Monday, August 24, 2015

The Commerce Clause

Questions testing the Commerce Clause on the MBE are quite common. The Commerce Clause provides an avenue for Congress to pass regulations but it's important not only to understand the power granted to Congress but the limitations as to that power as well. Congress can pass laws that regulate interstate commerce provided the laws regulate the channels of interstate commerce, or the instrumentalities of interstate commerce. In addition the Commerce Clause stretches even further by allowing Congress the power to pass laws that regulate activities that have a substantial effect on interstate commerce.

When the activity that is the subject of the regulation is intrastate (does not cross state lines) rather than interstate (crosses state lines), any regulation by Congress attempting to regulate such activity will be upheld only if the activity is deemed economic or commercial, and there is a rational basis for concluding that the activity will have a substantial effect on interstate commerce. Stated otherwise, if the activity is noncommercial and intrastate, the Commerce Clause is unlikely to provide an appropriate avenue for Congress to regulate that activity.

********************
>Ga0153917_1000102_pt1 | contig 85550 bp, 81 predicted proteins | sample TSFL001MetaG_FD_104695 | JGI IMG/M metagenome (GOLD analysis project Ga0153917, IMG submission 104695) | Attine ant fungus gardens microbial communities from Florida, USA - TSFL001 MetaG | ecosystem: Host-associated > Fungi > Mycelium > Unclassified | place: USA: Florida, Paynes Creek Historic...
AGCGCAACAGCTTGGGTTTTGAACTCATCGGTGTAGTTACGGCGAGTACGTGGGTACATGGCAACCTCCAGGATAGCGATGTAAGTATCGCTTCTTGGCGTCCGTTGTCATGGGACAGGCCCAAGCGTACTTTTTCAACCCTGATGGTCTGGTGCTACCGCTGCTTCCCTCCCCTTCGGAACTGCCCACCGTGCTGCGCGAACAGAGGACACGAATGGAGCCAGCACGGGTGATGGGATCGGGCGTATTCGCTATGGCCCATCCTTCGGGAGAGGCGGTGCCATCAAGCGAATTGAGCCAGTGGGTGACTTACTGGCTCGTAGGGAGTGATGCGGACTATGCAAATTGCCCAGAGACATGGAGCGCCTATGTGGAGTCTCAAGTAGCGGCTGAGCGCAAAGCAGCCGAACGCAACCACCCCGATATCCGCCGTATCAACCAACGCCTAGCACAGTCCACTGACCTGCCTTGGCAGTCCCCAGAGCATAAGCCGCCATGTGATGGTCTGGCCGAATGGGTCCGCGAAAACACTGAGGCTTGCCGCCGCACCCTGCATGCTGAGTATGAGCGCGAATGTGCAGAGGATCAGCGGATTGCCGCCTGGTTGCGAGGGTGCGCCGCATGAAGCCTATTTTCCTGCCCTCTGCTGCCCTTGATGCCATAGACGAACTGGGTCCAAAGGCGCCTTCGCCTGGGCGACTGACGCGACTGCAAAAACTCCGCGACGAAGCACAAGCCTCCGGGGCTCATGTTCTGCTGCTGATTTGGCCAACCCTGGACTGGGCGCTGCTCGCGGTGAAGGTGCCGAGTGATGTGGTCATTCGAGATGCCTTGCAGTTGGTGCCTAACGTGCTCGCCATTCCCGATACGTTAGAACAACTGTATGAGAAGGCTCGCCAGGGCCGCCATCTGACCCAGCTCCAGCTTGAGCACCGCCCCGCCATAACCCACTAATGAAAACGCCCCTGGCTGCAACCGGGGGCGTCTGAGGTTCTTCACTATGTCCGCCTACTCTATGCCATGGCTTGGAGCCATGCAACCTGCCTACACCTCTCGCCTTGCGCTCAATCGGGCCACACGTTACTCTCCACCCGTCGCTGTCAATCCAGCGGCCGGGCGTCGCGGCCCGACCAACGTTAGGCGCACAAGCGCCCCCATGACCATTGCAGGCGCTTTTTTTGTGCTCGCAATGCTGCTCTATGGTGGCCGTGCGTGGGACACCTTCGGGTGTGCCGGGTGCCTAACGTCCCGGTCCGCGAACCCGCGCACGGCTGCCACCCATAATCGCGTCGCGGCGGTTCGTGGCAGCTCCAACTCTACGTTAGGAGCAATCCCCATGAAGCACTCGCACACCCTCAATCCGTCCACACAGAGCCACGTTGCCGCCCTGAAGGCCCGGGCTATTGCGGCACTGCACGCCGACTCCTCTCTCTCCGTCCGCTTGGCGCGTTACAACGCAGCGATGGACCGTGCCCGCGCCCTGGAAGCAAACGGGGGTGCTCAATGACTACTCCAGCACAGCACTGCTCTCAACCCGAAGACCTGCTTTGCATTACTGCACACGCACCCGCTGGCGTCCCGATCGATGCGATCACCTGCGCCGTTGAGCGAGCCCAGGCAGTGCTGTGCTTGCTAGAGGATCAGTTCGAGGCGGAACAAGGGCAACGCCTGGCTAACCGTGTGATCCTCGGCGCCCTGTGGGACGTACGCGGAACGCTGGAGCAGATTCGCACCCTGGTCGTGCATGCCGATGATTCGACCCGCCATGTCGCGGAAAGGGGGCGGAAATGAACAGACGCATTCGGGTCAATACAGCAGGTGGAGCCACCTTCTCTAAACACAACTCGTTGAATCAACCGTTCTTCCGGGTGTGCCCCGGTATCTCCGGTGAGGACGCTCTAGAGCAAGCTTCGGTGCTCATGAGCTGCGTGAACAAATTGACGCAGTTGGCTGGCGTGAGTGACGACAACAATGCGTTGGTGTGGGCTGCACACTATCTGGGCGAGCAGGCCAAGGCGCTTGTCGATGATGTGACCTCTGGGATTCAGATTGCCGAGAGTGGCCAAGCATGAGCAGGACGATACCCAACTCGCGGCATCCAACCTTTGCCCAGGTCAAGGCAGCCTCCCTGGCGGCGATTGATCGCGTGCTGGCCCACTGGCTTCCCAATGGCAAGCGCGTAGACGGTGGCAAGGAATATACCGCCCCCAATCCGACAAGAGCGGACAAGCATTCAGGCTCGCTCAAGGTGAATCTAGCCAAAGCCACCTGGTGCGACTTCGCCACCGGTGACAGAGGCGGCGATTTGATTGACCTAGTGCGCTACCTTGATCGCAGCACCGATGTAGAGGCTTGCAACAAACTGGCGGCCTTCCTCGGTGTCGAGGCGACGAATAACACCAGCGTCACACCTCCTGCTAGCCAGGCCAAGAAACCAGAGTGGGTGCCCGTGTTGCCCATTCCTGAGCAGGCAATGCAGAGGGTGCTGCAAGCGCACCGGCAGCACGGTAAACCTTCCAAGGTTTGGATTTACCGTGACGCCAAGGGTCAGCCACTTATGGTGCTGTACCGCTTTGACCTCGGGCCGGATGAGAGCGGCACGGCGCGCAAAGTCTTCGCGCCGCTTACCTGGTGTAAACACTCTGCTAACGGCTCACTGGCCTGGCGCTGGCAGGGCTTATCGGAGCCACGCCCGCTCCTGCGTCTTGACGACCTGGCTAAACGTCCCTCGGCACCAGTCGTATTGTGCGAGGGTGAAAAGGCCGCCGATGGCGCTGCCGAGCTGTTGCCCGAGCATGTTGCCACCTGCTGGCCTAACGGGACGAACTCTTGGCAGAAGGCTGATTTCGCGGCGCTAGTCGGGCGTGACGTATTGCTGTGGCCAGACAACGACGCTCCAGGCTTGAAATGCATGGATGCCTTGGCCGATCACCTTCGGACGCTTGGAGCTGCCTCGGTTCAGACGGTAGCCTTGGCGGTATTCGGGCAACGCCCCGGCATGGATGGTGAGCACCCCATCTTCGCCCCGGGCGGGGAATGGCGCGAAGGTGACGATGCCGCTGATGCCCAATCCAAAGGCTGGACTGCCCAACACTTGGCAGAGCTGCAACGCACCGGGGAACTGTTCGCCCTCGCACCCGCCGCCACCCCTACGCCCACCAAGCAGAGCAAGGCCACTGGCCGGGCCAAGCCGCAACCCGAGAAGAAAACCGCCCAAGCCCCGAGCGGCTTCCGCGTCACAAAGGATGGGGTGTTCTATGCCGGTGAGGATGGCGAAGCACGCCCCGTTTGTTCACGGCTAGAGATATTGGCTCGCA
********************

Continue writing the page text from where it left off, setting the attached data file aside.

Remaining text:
And even if Congress has not passed a law regulating interstate commerce, a state law that discriminates or unduly burdens interstate commerce will likely be held in violation of the Commerce Clause. This is often called the Dormant Commerce Clause, and it limits the state's ability to pass laws discriminating against interstate commerce, even if Congress has passed no conflicting law, unless the law furthers an important non-economic state interest and there are no reasonable nondiscriminatory alternatives, the state is acting as a market participant, or the law involves government action regarding the performance of a traditional state-government function. Note that if a non-conflicting state law does not discriminate against interstate commerce, it may still be a violation of the Commerce Clause (as per the Dormant Commerce Clause) if the law burdens interstate commerce, and the state's interest in passing the law does not outweigh that burden.

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